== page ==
My Dynamics 365 Business Central’s priorities for Microsoft in 2022

I was quite shocked this week when someone asked why I didn’t make a 2022 version of my priorities for 2021 and 2020 for Microsoft. Then, when two separate people from Microsoft mentioned it, I decided it was better to do it.

I fix this in my hotel room at the end of the Days of Scandinavian Knowledge. Six hundred or more people in two days seem to agree that Microsoft Dynamics 365 Business Central is in a pretty good place right now. Many of the blockers that prevented the adoption of SaaS have disappeared. The projects are going smoothly, the modernization of the inherited versions is a faster bullet speed than the diesel maneuver, in general our world is as good as I remember.

When I try to share my uncolored opinions in an article, I’m never sure if people think, “Xx, James’s getting one again.” The idea is that this year I should write a list for the partner community, not for Microsoft. In fact, most of today’s problems are focused on the channel, and progress often seems slow. I guess the main problem is the lack of skills among partner teams, combined with the inability to invest enough time not only in learning, but also in adapting the modern set of tools built by Microsoft. I find it ironic that after years of complaining that we have a bad relationship compared to our cousins ​​in C #, JavaScript and even PHP, when this toolkit catches up, for example with the beautiful CI / CD capability, then you won’t use much it (yes, JRM, I think of you!), although Microsoft simplifies it to the level of GitHub and go.

Don’t be fooled into thinking that I have no working elements in my work for Microsoft. The fact that we currently have bigger problems on our side of the fence does not mean that they cannot break.

So let’s list this…

    1. Improvements in the basic application. Yes, I know you’ve done a lot of the BCIdea questions, but as I said, the ones that get the most votes don’t actually stretch the boundaries very far, do they?

      But please be careful to go the other way and, say, process all the sales and purchase documents. This approach would break so much, not only for ISVs, but for customers as well. In fact, I would say that the aim should not be to give up, but to give priority to what I could describe as filling in the gaps over what exists now.

      This means looking at the functionality that custom tenant extensions constantly “fill”. You’ll also find a bunch of apps in AppSource, because all the mature partners have responded to the feedback and created their own “gap-filling apps” a long time ago. All this adds to the cost of implementation. More importantly, the new partners do not know how to respond to complaints, instead concluding that the main application is not good enough.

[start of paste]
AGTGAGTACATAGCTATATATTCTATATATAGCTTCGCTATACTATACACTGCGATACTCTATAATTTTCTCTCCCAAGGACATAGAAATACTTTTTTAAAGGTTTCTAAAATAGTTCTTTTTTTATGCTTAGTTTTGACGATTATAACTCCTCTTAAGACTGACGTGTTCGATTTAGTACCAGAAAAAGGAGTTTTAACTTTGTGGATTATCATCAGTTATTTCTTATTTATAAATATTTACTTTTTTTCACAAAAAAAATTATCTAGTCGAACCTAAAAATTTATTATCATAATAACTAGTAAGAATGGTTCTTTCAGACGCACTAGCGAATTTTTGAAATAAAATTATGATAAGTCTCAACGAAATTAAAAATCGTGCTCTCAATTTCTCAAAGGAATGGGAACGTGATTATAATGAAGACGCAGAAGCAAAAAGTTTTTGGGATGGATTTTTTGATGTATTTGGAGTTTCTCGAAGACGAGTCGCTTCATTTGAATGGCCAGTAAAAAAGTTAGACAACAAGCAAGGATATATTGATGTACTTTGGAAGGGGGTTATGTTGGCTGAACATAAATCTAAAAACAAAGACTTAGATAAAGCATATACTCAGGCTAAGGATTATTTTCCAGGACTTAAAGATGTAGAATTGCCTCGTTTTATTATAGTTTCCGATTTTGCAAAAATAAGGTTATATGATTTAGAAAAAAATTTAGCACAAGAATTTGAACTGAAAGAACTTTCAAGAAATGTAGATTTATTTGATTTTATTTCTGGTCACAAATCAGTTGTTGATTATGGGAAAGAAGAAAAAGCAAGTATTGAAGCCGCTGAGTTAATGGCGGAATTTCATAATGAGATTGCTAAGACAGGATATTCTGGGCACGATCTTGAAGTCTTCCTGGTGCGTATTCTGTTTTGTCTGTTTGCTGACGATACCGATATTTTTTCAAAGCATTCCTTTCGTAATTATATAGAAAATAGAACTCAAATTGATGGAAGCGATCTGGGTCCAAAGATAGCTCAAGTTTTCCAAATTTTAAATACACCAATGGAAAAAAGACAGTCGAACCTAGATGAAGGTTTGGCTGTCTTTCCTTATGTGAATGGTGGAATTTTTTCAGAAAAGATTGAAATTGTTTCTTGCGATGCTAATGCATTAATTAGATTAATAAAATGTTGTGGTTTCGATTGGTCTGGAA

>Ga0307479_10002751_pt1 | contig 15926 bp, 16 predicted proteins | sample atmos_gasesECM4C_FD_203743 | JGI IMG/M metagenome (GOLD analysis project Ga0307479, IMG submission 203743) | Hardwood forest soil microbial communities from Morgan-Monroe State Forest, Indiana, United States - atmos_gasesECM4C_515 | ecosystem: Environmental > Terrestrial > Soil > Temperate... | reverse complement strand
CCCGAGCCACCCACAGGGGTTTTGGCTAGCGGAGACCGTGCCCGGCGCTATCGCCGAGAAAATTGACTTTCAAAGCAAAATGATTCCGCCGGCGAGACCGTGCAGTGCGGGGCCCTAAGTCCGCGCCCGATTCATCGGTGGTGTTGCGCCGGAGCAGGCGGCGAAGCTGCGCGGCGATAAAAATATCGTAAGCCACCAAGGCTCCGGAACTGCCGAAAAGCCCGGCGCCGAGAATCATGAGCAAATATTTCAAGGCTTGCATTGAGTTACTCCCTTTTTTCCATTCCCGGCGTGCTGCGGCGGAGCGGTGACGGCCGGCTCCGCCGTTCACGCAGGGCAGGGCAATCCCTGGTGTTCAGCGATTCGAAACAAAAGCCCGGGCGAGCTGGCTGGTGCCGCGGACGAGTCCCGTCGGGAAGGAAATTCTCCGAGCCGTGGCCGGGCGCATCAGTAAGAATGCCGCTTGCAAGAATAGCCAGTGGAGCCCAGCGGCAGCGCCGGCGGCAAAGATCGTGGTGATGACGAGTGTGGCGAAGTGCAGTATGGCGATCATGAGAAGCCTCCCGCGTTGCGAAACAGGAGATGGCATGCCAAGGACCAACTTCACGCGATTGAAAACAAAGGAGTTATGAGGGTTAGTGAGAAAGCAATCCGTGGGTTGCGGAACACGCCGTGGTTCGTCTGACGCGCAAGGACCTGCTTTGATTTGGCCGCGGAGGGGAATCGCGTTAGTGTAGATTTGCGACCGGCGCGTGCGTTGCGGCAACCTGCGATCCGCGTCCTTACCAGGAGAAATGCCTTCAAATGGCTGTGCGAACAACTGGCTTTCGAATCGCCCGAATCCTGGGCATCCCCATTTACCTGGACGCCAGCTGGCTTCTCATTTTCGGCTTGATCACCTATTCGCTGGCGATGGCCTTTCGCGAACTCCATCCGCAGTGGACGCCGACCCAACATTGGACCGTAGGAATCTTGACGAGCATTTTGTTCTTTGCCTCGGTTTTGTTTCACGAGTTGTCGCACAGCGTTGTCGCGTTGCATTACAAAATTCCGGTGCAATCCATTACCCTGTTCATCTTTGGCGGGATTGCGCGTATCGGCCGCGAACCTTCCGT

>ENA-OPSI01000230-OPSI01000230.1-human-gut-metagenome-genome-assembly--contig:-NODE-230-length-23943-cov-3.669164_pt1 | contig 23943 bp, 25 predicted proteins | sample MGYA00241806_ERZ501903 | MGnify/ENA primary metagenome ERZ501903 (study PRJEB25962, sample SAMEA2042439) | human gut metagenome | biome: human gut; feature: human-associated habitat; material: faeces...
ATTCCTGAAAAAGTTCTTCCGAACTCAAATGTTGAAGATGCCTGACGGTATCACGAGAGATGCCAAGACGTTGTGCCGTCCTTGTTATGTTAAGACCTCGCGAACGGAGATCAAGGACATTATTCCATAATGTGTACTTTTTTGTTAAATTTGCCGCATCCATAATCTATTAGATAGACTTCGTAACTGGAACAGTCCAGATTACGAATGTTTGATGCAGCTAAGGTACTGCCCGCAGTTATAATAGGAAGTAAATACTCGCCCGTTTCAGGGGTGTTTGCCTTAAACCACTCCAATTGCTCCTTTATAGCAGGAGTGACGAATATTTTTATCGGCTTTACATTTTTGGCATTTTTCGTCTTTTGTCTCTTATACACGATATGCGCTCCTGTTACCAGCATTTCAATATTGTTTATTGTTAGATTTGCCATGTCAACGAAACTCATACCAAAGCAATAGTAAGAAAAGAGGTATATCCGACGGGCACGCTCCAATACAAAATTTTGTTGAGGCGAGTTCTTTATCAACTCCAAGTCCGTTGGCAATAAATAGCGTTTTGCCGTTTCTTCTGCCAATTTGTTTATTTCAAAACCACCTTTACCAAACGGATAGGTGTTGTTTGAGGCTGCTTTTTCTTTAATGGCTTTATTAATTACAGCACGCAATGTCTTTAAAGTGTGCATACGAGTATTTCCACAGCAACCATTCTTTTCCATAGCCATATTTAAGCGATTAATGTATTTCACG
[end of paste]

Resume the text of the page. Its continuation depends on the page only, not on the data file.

Do you want an example? SharePoint integration (sorry, Eric); drag and drop the SharePoint object store to be accurate. You gave it away in 2013, even though it was from a third party. This is a basic expectation for every customer, so we all use our own or a third party every time.

      The comments are different, valued by customers, but I’m puzzled by what your strategy is these days. What I know is a basic text line of limited characters without word transfer, not good enough. Even Waldo (obviously trying to upset all my friends) invented his WaldoPad three years ago, Euro AJ tells me.

      How about some improvements in sales and purchase documents, such as the ability to convert some lines from an offer to an order, not all. I am sure that your telemetry will confirm that the sales documents in particular are one of the MOST USED parts of the system. And yet, when was the last time you had love?

    2. On the other hand, some of me want new additional functionality. Please, something shiny and new, not another refactoring or connection between two existing bits. But don’t be too ambitious here, you don’t have to invent an entirely new book or production process, for example.Following the topic of improving order processing, how about adding a subscription document that allows us to create repeat orders in the same way that a recurring journal creates a journal. One of your developers suggested testing this extensible Enum, which you use for a document type, but I declined. Why don’t you give it and prove the thesis?

      I know there are a few ISVs that have subscription solutions, but if they are good and true professionals, their product will be much more advanced than what you have invested. In fact, there is an argument that you provide a base to validate their product and expand the market for them.

    3. Stop downloading apps for the next three editions. We all work seamlessly to migrate legacy NAV systems to SaaS, and the more you reject, the harder it is because refactoring takes place. Give us a little space to break the gap from C / AL to AL before heading the mountain even further.The logical moment to start the withdrawal again (and I know they are needed and will come) is when BC14 goes out of maintenance. Then officially you only have to think about BCCurrent, as we call it. Until then, let’s take as much with us as possible, keeping the delta of functionality between BC14 and BCCurrent as small as possible.

      And can I insert 3.1 here? Can you open the feature management for ISV, please? We have the same challenges and there is no point in creating our own equivalent.

    4. User-defined query tool. Yes, another that was a previous question but didn’t seem to come up. This would allow so many improvements for so many areas that I believe it will become one of the most widely used tools in the system. Power BI, custom tiles for central roles, custom APIs without code, this is just the beginning.

Leave a Comment

Your email address will not be published.